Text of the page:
Have you ever stopped and asked yourself in which positions you feel comfortable? I know that for a long time I did not.
It is all too easy to get carried away with your repertoire, you choose to play the King’s Indian because you have seen a few beautiful games ending in some spectacular mating attacks. Or you go for the Marshall Attack because you get to attack. The variations are so exciting and they require memorization and understanding so the whole effort goes in that direction.
Still, this is not the correct “move-order” of how things should be done. Every chess player who has some experience should be able to determine, or rather, feel, where he feels comfortable. Going over your played games in a slow, deliberate manner, you should be able to remember how you felt in those games and those positions in particular.
When I say positions I also mean pawn structures. The pawn structure is the most defining positional feature in the position. They are particularly important when selecting the openings to play as with the first moves of the game we deliberately go in one direction and not in another. What we want is the chosen direction to be in line with our preferences.
I will give you an example from my own practice.
The opening with one of the most characteristic pawn structures is the French Defence. From White’s perspective, if he wishes so, he can always obtain the blocked center with pawns on d4 and e5 against the pawns on e6 and d5. I generally felt fine in these positions and for a very long time, I played the main lines after 3 Nc3.
With theory evolving a lot and the lines with 3…Nf6 rising to prominence, I felt that it was time to cut short on the amount of theory I needed to follow and I started looking at the Advance Variation after 3 e5. I was happy with this choice because it still kept me in the pawn structure I liked, while at the same time avoiding the masses of theory after 3 Nc3 Nf6, 3 Nc3 dxe4 and 3 Nc3 Bb4.
It is important to note here that even though objectively speaking in several lines White does not get an advantage in the opening, I did not mind that as long as I felt comfortable in the ensuing positions. After some work on the lines, I managed to find such positions.
However, there was one line that was bothering me.
The line after 1 e4 e6 2 d4 d5 3 e5 c5 4 c3 Nc6 5 Nf3 Qb6 is still considered as the mainline Black has at his disposal against the Advance French.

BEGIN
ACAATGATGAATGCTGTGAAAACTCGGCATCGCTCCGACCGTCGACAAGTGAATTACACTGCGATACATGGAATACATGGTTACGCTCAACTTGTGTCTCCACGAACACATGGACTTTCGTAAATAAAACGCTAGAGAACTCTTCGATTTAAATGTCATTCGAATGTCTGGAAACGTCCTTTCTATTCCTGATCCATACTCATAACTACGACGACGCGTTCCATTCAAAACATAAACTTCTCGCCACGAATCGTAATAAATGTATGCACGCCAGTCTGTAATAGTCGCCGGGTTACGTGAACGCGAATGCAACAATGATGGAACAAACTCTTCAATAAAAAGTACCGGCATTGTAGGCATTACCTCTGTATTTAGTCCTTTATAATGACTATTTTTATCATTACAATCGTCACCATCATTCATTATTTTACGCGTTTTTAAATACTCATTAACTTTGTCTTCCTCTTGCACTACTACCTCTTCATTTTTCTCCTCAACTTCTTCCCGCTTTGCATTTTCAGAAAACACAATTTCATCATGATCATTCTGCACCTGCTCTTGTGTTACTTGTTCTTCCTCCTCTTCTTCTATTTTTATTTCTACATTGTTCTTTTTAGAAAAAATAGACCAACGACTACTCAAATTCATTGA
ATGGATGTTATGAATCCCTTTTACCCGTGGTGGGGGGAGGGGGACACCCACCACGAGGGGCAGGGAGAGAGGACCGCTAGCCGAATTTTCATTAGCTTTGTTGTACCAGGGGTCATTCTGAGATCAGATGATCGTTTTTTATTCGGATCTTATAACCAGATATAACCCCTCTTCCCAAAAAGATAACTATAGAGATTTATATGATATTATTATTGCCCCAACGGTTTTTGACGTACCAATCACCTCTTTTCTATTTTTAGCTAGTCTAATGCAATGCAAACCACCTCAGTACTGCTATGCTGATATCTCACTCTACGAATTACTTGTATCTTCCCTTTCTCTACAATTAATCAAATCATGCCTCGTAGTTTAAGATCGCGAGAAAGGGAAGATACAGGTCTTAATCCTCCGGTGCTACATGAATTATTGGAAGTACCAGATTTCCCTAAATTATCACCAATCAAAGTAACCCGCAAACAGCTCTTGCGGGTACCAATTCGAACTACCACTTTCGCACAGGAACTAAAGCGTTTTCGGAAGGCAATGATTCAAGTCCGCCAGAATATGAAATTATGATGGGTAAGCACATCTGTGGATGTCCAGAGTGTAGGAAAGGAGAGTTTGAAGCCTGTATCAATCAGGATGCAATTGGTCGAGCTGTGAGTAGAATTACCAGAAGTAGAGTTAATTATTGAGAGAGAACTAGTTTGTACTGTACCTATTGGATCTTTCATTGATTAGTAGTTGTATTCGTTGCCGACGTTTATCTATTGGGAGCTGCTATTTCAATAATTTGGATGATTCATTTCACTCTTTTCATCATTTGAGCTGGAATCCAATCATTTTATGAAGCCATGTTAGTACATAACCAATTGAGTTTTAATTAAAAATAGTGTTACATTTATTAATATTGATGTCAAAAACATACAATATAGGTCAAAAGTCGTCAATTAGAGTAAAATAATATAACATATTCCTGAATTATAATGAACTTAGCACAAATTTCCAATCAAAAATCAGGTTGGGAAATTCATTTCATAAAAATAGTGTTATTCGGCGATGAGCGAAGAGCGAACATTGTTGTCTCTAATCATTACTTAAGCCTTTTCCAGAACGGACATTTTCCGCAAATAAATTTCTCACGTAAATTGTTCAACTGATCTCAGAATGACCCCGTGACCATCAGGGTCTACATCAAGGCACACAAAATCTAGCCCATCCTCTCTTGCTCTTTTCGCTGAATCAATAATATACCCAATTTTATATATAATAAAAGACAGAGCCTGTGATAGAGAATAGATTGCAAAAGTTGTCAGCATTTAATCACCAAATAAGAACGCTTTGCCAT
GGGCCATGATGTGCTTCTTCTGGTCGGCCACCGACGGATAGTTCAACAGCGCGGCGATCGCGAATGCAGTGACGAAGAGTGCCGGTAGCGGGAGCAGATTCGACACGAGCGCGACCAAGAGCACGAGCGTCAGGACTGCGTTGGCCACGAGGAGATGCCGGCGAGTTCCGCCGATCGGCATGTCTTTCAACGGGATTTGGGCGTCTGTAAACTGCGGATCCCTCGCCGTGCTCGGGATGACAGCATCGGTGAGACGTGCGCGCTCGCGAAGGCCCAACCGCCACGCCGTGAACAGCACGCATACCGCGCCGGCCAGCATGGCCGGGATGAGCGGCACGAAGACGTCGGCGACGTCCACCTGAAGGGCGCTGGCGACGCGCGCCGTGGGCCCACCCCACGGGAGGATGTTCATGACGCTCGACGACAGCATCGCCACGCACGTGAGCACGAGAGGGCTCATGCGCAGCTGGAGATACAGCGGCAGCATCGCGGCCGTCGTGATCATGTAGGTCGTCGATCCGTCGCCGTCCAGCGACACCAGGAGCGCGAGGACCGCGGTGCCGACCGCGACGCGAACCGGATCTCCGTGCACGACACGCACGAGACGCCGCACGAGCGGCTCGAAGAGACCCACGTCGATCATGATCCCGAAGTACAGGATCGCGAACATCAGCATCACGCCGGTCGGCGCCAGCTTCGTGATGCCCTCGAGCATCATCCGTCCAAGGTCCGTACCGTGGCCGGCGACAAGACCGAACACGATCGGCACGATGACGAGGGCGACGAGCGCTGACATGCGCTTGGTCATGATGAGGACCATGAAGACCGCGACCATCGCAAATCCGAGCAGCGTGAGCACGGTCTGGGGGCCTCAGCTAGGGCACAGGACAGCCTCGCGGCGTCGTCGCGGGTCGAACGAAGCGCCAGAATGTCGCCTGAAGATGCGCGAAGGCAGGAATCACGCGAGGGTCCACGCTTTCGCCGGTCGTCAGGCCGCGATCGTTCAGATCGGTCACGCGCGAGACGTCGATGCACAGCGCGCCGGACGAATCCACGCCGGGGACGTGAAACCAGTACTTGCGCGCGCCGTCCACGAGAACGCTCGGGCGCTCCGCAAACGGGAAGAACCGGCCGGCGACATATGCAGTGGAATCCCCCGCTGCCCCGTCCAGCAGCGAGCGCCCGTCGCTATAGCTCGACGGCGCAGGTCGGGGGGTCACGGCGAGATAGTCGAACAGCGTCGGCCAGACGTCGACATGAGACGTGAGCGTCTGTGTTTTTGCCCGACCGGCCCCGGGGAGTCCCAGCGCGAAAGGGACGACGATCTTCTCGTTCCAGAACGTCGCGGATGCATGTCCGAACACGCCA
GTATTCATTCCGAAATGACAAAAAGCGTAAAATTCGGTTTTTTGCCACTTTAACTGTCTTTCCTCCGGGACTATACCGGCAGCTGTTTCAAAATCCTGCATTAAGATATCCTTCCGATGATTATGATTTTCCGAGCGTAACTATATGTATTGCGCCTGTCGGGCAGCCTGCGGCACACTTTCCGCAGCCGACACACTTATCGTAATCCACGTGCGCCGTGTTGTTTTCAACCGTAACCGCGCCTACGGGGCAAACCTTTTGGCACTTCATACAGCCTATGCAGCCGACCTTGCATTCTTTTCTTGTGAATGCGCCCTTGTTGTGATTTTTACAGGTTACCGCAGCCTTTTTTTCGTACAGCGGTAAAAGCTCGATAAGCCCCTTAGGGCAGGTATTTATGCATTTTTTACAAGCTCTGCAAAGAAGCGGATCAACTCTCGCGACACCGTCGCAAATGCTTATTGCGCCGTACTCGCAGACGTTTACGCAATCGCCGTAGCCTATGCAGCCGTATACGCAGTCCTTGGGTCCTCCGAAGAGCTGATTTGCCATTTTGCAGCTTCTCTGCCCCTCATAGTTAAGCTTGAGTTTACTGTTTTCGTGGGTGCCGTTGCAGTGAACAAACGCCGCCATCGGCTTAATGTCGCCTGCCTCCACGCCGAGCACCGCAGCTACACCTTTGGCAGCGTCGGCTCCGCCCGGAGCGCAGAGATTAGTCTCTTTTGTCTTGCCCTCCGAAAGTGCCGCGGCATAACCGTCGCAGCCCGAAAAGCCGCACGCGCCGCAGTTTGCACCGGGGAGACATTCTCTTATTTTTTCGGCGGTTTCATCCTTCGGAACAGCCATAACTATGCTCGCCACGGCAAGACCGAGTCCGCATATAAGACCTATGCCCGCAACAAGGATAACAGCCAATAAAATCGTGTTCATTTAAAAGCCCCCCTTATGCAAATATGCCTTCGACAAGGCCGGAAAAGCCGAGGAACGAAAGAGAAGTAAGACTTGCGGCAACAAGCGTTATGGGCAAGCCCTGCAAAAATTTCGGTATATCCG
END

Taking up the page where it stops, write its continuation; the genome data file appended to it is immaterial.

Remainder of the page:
It is also the line I encountered most frequently when I played the Advance Variation.
Here the main move for White is the move 6 a3. It is a useful move, covering the important b4-square and preparing the queenside advance of b2-b4. It is also the most theoretical move in the sense that it has the biggest amount of theory to deal with as Black has several moves at his disposal: 6…c4, 6…Nh6, 6…Bd7 (these three have traditionally been considered as the main responses), but also 6…a5 and 6…f6.
Normally I do not mind if I have to study a lot of theory. I enjoy finding nooks and crannies where I discover new ideas. However, there was one big thing that bothered me here and it had nothing to do with the variations or the amount of theory.
It was the move 6…c4.
You can notice that the pawn structure changed. Instead of the d4-e5 against e6-d5 here we have c3-d4-e5 against e6-d5-c4. This makes the position much more closed and blocked and this was never to my liking!
I simply felt uncomfortable with this level of closed-down positions. On a related note, I also did not like the variation 1 e4 e6 2 d4 d5 3 Nc3 Bb4 4 e5 c5 5 a3 Bc3 6 bc Qa5 7 Bd2 Qa4 8 Qb1 c4!
Closing down the queenside. Alas, I had to pay with a loss in this line in order to understand that.
Thankfully, I learned from that loss and I tried my best to make things work in the 6 a3 c4 lines. Since I did not like the hole on b3 and the cramped queenside in addition to the closed character of the position, I looked at the lines where White plays 7 Nbd2 Na5 8 b4 cb but unfortunately, these turned out to be rather in Black’s favor.
All these explorations and understanding of my preferences led me to forsake the main theoretical move in favor of another, i.e. the move 6 Bd3. Historically, this move was never considered critical. It is, in fact, a pawn sacrifice, as after 6…cd 7 cd Bd7 White has no good way to defend the pawn on d4 (the move 8 Bc2 is met by 8…Nb4).
This means that White is forced to sacrifice the pawn on d4, but after 8 0-0 Nd4 9 Nbd2!? the position turned out to be very rich in both strategical and tactical opportunities for White that offered good long-term compensation for the pawn. This also made the position much less French-like and much more dynamic, which was often not to the liking of my opponents.
I did not stop my explorations here. I knew that I would not want to play a pawn down every time I meet the French, so I also looked at the move 6 Be2, which also had rich content and possibilities for White.
As you can see, my understanding of which pawn structure I like and which I dislike led me to the creation of my own personally-suited repertoire that does not follow the main lines. True, this creation required more analytical work as the sidelines are usually less developed and they need more exploration in order to find promising ideas, but with the help of today’s engines unless the position is really completely dry this is not too difficult to achieve.
To conclude it is perhaps best to remember the old wisdom: Know Thyself. Once you do, you will find what suits you and both your openings and general play will flourish.
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